This study provided further proof of the feasibility and agreeableness of a 4 × 1 HD-tDCS setting with 2 mA. This setting overcomes limitations of conventional tDCS by stimulating more focal (Datta et al., 2009) and particularly by removing inhibitory effects of the return electrode, which is often placed over frontal positions (Schroeder et al., 2017). Given that mental arithmetic relies on a frontoparietal network (e.g., Artemenko et al., 2018; Arsalidou & Taylor, 2011), it is crucial to avoid frontal interferences when studying the role of parietal networks. The increased focality of HD-tDCS might allow to test specific contributions of different parts of the parietal network (and beyond) for numerical cognition in future studies (e.g., horizontal vs. ventral IPS, angular gyrus, superior parietal lobe, supramarginal gyrus; see Montefinese et al., 2017; Semenza et al., 2017; Salillas & Semenza, 2015; Dehaene et al., 2003).
In this study, we argued that the modulation in arithmetic performance due to HD-tDCS was based on increased excitability in the IPS (see Figure 2). However, given that approximate arithmetic involves a larger parietal network involving different parts of the IPS and (among others) the medial frontal and left precentral gyrus (Venkatraman et al., 2005), we do not know exactly whether the effects found in this study were solely based on the processing of numerosity and arithmetic within the IPS or whether the higher excitability of the IPS also modulated processing in other areas with close neuronal connections to the IPS, which might also have contributed to the effect. To further clarify the causal role of different areas within the frontoparietal network, future studies are needed, in which different areas along the processing pathway of arithmetic are systematically stimulated. This may require the integration of brain stimulation with neuroimaging and electrophysiological methods. Although technically challenging, previous results showed that such integration could yield valuable insights into tDCS effects on not only one region but also whole cortical networks (see Pisoni et al., 2018; Romero Lauro et al., 2016).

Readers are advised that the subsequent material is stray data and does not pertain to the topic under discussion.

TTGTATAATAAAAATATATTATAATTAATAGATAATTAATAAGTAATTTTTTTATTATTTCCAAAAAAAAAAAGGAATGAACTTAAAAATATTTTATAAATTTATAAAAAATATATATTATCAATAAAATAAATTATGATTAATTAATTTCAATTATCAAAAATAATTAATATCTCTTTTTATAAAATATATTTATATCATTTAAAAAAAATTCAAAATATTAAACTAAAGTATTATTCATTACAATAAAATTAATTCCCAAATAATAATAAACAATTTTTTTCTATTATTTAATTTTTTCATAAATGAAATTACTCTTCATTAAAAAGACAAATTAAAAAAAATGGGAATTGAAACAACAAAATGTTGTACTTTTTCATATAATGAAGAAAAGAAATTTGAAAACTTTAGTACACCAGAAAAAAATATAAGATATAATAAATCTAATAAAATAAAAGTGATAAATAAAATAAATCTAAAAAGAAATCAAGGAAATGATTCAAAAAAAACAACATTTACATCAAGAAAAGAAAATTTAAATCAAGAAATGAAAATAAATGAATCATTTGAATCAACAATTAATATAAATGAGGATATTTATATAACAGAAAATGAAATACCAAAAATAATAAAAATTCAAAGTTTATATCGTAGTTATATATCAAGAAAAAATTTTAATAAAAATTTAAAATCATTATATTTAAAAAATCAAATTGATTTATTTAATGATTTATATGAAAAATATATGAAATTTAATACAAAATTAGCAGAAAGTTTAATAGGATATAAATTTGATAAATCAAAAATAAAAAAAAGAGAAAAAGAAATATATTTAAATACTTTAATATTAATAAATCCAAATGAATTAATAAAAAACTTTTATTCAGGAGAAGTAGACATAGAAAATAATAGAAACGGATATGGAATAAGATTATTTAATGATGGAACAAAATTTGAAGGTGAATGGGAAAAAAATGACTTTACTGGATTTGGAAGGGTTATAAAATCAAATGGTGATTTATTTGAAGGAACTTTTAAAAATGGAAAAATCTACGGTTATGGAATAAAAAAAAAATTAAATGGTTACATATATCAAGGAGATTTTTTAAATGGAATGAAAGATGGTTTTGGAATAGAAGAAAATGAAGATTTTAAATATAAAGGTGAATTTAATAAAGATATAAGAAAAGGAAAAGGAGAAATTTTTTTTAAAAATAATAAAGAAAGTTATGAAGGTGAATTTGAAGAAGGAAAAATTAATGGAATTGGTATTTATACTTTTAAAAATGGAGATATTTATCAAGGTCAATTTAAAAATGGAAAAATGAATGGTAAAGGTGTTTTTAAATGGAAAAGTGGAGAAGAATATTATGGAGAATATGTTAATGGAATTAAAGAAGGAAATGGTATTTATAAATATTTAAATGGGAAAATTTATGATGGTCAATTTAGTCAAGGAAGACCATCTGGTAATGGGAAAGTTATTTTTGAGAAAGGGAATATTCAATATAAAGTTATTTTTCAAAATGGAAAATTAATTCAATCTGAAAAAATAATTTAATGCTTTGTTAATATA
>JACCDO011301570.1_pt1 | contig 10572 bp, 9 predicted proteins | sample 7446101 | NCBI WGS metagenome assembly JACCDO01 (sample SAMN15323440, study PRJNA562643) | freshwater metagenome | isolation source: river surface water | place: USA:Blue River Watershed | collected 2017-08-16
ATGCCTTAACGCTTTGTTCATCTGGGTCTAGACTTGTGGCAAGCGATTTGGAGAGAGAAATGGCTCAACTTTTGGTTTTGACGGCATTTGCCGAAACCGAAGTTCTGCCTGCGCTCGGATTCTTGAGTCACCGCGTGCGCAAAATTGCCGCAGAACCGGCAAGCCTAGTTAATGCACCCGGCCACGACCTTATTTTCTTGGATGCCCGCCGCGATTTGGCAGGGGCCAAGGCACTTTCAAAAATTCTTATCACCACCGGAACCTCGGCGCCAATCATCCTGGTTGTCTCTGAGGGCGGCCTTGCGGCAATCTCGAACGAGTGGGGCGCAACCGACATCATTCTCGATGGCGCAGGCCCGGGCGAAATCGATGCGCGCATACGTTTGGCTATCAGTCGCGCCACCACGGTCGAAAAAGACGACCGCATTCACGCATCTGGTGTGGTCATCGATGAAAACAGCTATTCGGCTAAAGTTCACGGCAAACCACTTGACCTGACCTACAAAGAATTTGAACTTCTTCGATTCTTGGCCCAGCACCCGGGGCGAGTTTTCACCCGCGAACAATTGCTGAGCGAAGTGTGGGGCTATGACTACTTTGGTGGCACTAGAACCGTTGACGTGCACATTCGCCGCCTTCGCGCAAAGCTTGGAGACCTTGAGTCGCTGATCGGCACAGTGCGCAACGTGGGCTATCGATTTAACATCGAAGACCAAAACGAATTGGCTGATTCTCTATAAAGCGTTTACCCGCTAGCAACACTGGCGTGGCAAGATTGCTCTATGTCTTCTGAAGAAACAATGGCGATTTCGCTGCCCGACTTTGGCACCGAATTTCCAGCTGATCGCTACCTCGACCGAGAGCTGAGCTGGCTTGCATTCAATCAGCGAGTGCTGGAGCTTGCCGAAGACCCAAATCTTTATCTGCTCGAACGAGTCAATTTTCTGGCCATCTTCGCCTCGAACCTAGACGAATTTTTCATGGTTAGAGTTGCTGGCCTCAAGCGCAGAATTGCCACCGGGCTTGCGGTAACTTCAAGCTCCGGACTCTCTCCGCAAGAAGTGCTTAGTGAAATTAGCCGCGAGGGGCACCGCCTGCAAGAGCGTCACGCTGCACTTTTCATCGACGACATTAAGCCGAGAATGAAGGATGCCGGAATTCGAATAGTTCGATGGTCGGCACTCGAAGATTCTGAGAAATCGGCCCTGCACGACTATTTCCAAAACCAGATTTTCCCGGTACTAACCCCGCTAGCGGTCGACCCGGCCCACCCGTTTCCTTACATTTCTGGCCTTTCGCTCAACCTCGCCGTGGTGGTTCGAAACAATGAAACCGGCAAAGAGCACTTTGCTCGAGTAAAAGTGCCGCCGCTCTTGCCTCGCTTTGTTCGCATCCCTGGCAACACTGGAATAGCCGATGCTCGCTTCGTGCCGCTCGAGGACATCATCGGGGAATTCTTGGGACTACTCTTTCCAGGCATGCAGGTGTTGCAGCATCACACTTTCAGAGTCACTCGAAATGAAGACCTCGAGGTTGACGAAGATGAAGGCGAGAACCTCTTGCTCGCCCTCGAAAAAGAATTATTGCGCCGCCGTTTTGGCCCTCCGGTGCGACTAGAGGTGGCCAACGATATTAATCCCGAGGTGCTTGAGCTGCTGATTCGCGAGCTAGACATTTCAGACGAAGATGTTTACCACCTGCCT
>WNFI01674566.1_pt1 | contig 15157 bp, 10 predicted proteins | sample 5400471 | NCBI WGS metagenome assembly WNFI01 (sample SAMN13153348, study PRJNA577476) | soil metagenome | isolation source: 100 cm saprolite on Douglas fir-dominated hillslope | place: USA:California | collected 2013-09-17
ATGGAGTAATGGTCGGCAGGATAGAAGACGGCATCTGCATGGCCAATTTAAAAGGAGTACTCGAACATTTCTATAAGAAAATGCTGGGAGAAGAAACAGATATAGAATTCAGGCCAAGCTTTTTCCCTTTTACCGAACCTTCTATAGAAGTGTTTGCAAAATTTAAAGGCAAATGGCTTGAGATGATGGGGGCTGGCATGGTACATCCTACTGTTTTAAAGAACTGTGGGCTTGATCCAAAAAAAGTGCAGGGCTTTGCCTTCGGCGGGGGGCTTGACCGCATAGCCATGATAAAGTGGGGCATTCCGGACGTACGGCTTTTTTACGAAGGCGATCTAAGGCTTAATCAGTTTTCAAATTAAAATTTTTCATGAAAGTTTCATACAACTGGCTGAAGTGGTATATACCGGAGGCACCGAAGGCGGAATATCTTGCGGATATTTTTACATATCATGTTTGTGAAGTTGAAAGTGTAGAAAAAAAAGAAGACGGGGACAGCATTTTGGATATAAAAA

This study provided first evidence for a modulation of approximate (subtraction) arithmetic by means of anodal HD-tDCS and provides further support for a causal involvement of the (bilateral) IPS in approximate mental arithmetic (Brezis et al., 2016). Approximate number processing has been discussed as precursor of exact arithmetic (Park, DeWind, et al., 2016; Hyde et al., 2014; Park & Brannon, 2014; Gilmore, McCarthy, & Spelke, 2007), and our study therefore advances the promising use of noninvasive brain stimulation in increasing cognitive functions that are essential for everyday life situations (e.g., dealing with money). We hope that this study encourages others to use a HD-tDCS setting to investigate numerical cognition and that accumulating research findings with this method will eventually untangle the causal involvement of different brain areas in numerical cognition.
This research was funded by the Swiss National Science Foundation (grant no. PZ00P1_167995).
Reprint requests should be sent to Matthias Hartmann, Department of Psychology, University of Bern, Fabrikstrasse 8, 2012 Bern, Switzerland, or via e-mail: email@example.com.